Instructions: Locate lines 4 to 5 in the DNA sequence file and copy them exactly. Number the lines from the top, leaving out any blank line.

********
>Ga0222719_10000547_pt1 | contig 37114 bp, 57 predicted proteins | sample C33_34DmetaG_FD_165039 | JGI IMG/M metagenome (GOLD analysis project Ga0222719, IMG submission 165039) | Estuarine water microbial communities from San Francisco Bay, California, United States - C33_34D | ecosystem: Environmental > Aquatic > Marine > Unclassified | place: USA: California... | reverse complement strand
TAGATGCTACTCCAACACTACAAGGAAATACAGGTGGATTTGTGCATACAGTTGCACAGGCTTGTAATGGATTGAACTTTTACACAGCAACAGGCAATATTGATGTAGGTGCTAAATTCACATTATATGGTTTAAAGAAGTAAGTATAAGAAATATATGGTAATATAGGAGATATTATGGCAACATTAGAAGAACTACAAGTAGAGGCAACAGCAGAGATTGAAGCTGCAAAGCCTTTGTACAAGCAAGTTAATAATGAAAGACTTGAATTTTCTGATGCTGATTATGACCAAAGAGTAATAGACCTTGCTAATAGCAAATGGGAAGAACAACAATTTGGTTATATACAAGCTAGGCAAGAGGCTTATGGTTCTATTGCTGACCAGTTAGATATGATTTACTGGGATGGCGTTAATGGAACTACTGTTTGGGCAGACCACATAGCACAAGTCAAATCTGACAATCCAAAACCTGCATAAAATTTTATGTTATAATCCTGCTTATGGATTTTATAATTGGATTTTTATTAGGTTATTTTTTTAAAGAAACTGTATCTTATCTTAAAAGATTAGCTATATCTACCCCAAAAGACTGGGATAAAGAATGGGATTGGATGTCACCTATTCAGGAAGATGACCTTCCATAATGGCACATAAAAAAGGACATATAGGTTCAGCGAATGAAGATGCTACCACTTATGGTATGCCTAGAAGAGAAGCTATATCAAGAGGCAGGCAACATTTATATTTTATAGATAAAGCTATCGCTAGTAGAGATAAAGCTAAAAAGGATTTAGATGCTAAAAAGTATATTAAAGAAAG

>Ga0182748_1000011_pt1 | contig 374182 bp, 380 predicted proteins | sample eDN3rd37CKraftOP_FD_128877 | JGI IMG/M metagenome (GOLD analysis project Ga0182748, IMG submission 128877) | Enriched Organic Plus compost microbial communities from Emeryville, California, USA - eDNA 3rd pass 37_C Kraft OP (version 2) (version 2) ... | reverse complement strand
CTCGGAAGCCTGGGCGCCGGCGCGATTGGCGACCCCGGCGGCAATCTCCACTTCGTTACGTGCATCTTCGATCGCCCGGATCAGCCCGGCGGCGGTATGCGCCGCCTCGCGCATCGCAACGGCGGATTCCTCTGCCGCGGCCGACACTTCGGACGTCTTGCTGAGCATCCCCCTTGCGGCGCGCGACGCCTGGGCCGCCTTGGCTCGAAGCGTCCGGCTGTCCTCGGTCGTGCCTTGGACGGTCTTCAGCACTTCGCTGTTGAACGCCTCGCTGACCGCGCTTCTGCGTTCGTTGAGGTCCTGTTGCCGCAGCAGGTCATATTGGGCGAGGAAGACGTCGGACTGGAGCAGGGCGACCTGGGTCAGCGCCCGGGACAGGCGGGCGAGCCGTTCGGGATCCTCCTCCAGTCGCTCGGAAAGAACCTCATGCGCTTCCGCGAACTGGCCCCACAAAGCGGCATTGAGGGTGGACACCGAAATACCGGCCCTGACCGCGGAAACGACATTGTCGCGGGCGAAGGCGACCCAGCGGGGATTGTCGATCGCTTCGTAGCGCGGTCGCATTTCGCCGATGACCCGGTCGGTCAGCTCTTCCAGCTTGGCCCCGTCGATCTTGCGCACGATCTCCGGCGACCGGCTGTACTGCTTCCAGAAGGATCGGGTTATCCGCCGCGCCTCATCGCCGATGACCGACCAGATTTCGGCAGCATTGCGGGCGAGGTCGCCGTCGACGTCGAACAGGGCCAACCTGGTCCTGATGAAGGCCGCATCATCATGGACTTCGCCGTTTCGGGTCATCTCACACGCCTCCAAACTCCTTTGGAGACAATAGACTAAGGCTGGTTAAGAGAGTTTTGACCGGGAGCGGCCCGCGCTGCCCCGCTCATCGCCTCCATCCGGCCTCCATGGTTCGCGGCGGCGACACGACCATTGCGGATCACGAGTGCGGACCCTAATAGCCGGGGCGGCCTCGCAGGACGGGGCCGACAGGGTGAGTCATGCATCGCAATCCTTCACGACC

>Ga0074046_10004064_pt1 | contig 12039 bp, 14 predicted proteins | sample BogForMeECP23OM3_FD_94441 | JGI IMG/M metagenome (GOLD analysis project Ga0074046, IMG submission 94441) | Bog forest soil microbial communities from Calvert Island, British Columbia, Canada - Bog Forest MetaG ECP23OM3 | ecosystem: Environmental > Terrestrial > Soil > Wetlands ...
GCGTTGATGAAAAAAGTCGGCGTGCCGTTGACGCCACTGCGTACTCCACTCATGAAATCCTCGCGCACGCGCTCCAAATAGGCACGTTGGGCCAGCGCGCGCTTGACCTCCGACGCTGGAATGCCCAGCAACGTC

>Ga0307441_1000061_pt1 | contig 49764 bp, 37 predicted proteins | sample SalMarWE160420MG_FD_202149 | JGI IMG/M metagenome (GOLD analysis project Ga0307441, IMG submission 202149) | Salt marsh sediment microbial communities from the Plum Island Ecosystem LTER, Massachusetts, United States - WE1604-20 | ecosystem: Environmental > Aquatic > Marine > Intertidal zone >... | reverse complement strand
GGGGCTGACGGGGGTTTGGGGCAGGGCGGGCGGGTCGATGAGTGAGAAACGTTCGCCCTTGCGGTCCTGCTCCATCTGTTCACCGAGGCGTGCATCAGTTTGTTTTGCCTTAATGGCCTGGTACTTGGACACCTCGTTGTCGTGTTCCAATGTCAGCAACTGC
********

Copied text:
CTCGGAAGCCTGGGCGCCGGCGCGATTGGCGACCCCGGCGGCAATCTCCACTTCGTTACGTGCATCTTCGATCGCCCGGATCAGCCCGGCGGCGGTATGCGCCGCCTCGCGCATCGCAACGGCGGATTCCTCTGCCGCGGCCGACACTTCGGACGTCTTGCTGAGCATCCCCCTTGCGGCGCGCGACGCCTGGGCCGCCTTGGCTCGAAGCGTCCGGCTGTCCTCGGTCGTGCCTTGGACGGTCTTCAGCACTTCGCTGTTGAACGCCTCGCTGACCGCGCTTCTGCGTTCGTTGAGGTCCTGTTGCCGCAGCAGGTCATATTGGGCGAGGAAGACGTCGGACTGGAGCAGGGCGACCTGGGTCAGCGCCCGGGACAGGCGGGCGAGCCGTTCGGGATCCTCCTCCAGTCGCTCGGAAAGAACCTCATGCGCTTCCGCGAACTGGCCCCACAAAGCGGCATTGAGGGTGGACACCGAAATACCGGCCCTGACCGCGGAAACGACATTGTCGCGGGCGAAGGCGACCCAGCGGGGATTGTCGATCGCTTCGTAGCGCGGTCGCATTTCGCCGATGACCCGGTCGGTCAGCTCTTCCAGCTTGGCCCCGTCGATCTTGCGCACGATCTCCGGCGACCGGCTGTACTGCTTCCAGAAGGATCGGGTTATCCGCCGCGCCTCATCGCCGATGACCGACCAGATTTCGGCAGCATTGCGGGCGAGGTCGCCGTCGACGTCGAACAGGGCCAACCTGGTCCTGATGAAGGCCGCATCATCATGGACTTCGCCGTTTCGGGTCATCTCACACGCCTCCAAACTCCTTTGGAGACAATAGACTAAGGCTGGTTAAGAGAGTTTTGACCGGGAGCGGCCCGCGCTGCCCCGCTCATCGCCTCCATCCGGCCTCCATGGTTCGCGGCGGCGACACGACCATTGCGGATCACGAGTGCGGACCCTAATAGCCGGGGCGGCCTCGCAGGACGGGGCCGACAGGGTGAGTCATGCATCGCAATCCTTCACGACC

>Ga0074046_10004064_pt1 | contig 12039 bp, 14 predicted proteins | sample BogForMeECP23OM3_FD_94441 | JGI IMG/M metagenome (GOLD analysis project Ga0074046, IMG submission 94441) | Bog forest soil microbial communities from Calvert Island, British Columbia, Canada - Bog Forest MetaG ECP23OM3 | ecosystem: Environmental > Terrestrial > Soil > Wetlands ...